Digital Library Activation Specialist, Clare Presser said “The pilot course went well. Overall, the group managed to exceed our expectations in ‘keeping up’ with the content. They were more focused than anticipated and a few of the students worked well beyond the stated parameters. The students have generated multiple projects in Unity and Blender- both industry compliant and free software. Every student completed 3D and 2D games that they could take home, tweak and share with their friends”.

The collaborative are talking about holding future workshops and are currently refining the format, with improved content and structure.

Keep Reading
07 Jul 2021

NAIDOC Week 2021 | Heal Country!

IN CELEBRATION OF NAIDOC WEEK 2021, WE ASKED OUR TENANTS TO SHARE THEIR STORIES OF CULTURE, ART AND COUNTRY.  ISABELL BUNGIE'S STORY WAS GIVEN TO COMPASS COMMUNITY PARTICIPATION OFFICER KORAN TAYLOR. WE THANK THEM BOTH FOR SHARING.

Isabell Bungie

BIRIPI WOMAN AND RESPECTED ELDER 

For the first eight years of her life, Isabell lived on her grandmother's two-acre property on at Taree.  Isabelle’s grandmother purchased the land when she won the lottery. The extended family came together to build a family home and Isabell enjoyed growing up with her grandparents, parents and 12 brothers and sisters.

 

When Isabell was eight years old, the family was moved to the Purfleet Mission where she attended school. 

“School was good as a young child, the children were black and white and not racist, there was no difference, it was the teachers that were”, says Isabell.

"Things were different at highschool. The children were racist, and the teachers weren’t “

 

Isabell lived on the mission until she was 20 years-old when she moved out to live with her husband and two young sons.  At first, they lived in a caravan at the back of her parents’ home, but in 1976, the family moved into their own place in Taree.

Life was good, and the family grew! Isabell soon had six sons who got on well and enjoyed playing football in the local park with other kids. Isabell’s husband passed away in 1997 but Isabell remains in the house that they shared.  A house that is now managed by Compass Housing Services and has been home to Isabell for 45 years!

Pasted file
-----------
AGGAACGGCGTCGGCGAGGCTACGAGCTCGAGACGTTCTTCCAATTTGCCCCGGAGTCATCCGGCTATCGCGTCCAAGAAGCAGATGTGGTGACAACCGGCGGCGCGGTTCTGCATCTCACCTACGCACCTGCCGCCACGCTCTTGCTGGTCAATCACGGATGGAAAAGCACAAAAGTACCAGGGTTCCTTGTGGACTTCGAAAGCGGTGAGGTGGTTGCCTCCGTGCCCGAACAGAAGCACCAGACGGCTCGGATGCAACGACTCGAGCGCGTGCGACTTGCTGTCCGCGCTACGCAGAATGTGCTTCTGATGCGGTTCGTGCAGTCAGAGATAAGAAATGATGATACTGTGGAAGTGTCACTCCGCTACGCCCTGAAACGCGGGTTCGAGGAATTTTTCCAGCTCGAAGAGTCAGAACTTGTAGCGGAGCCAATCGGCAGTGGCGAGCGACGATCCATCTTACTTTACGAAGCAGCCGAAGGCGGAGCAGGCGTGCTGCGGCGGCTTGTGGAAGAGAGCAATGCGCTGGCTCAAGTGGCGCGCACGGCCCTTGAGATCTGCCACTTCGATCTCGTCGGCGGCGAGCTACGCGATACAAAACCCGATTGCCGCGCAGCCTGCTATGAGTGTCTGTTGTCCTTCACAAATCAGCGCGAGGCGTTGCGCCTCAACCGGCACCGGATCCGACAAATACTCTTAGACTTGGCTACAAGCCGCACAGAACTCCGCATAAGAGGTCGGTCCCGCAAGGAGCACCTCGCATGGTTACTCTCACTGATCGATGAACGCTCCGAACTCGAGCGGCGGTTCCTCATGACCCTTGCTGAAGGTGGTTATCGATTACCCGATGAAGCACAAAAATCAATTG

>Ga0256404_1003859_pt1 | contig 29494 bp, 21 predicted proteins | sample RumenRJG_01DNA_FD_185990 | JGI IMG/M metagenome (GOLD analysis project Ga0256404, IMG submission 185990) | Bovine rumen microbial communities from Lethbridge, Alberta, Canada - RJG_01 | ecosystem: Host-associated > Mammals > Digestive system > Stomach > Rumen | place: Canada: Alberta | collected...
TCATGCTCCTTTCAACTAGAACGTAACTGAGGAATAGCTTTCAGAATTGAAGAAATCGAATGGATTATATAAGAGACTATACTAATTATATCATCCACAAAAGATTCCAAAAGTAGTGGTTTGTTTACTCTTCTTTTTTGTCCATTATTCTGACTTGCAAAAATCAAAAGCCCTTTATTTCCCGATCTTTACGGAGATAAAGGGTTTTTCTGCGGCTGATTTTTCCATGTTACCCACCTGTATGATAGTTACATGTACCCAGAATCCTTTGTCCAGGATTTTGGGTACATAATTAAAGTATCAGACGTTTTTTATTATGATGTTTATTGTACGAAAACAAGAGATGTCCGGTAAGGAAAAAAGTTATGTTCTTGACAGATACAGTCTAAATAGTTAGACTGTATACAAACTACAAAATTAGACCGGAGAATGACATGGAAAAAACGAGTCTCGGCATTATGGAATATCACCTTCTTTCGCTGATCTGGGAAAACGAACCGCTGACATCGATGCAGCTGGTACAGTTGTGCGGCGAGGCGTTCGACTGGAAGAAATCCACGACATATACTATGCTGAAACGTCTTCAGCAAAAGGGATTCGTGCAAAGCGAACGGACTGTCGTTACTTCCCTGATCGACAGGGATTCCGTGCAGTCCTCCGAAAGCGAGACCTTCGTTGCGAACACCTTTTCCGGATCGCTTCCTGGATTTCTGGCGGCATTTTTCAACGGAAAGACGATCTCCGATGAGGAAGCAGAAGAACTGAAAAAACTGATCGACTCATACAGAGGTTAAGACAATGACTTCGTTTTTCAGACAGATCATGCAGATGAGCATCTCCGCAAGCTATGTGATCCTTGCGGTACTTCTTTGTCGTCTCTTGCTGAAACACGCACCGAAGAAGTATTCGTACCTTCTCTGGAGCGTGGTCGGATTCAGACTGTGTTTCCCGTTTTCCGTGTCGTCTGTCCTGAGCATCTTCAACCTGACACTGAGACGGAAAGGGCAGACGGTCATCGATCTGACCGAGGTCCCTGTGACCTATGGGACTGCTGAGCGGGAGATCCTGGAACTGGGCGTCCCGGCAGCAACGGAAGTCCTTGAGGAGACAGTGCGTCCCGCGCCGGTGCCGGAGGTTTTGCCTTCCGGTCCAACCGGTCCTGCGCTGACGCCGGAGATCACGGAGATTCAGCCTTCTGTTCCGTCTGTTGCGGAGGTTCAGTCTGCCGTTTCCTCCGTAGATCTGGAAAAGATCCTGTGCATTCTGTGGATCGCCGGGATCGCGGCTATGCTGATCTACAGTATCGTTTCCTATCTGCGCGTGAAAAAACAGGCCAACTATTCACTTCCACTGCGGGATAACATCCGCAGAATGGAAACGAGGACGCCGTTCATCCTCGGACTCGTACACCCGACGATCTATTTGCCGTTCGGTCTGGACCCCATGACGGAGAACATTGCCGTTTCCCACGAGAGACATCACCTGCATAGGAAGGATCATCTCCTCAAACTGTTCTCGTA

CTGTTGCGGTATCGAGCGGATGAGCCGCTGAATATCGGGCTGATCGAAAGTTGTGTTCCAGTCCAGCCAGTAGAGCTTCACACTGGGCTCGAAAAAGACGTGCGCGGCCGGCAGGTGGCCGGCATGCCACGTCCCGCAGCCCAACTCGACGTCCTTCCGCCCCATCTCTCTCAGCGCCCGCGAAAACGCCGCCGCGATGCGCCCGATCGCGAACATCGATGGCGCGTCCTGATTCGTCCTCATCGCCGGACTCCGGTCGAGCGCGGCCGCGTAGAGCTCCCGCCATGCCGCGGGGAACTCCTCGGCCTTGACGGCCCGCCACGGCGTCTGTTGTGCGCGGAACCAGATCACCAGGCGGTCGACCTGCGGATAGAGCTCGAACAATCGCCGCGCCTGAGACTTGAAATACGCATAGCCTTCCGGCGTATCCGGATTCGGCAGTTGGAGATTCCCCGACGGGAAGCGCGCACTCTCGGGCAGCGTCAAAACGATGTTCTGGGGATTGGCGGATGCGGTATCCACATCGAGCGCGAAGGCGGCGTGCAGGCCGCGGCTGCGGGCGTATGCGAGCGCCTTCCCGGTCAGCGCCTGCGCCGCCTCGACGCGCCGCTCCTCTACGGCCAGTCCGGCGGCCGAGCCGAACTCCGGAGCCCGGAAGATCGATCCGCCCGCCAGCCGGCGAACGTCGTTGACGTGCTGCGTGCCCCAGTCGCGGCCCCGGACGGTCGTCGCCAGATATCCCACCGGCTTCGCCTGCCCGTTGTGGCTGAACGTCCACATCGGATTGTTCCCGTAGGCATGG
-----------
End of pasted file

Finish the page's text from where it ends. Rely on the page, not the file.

Isabell always enjoyed giving to her community. She participated in the work for the dole program which gave her the opportunity to volunteer at local schools, supporting students and teaching Indigenous arts and culture.

Her volunteer work led to an opportunity for paid work under the local Aboriginal Lands Council and with the Department of Education.

Through this work, Isabell supported generations of students for 20 years before retiring in 2009 to care for her second youngest son who has a disability.

 

To this day, Isabelle at 65, still volunteers her time at several local schools including Taree Primary, Taree High, Chatham Public and Chatham High. She enjoys talking about life growing up in Taree, teaching Aboriginal art, visual arts, culture, sewing and being involved in community events in her role as a respected Biripi Woman and Biripi Elder.

 

Keep Reading
16 Jun 2021

Business trek to grow local stars

WHAT: Inaugural Trek for the Stars to support Compass Housing Grow a Star program

WHEN: 2-6 February 2022

WHERE: Cradle Mountain, Tasmania

Hunter business people have an opportunity to trek Tasmania’s Cradle Mountain next year to support Compass Housing’s Grow a Star Program.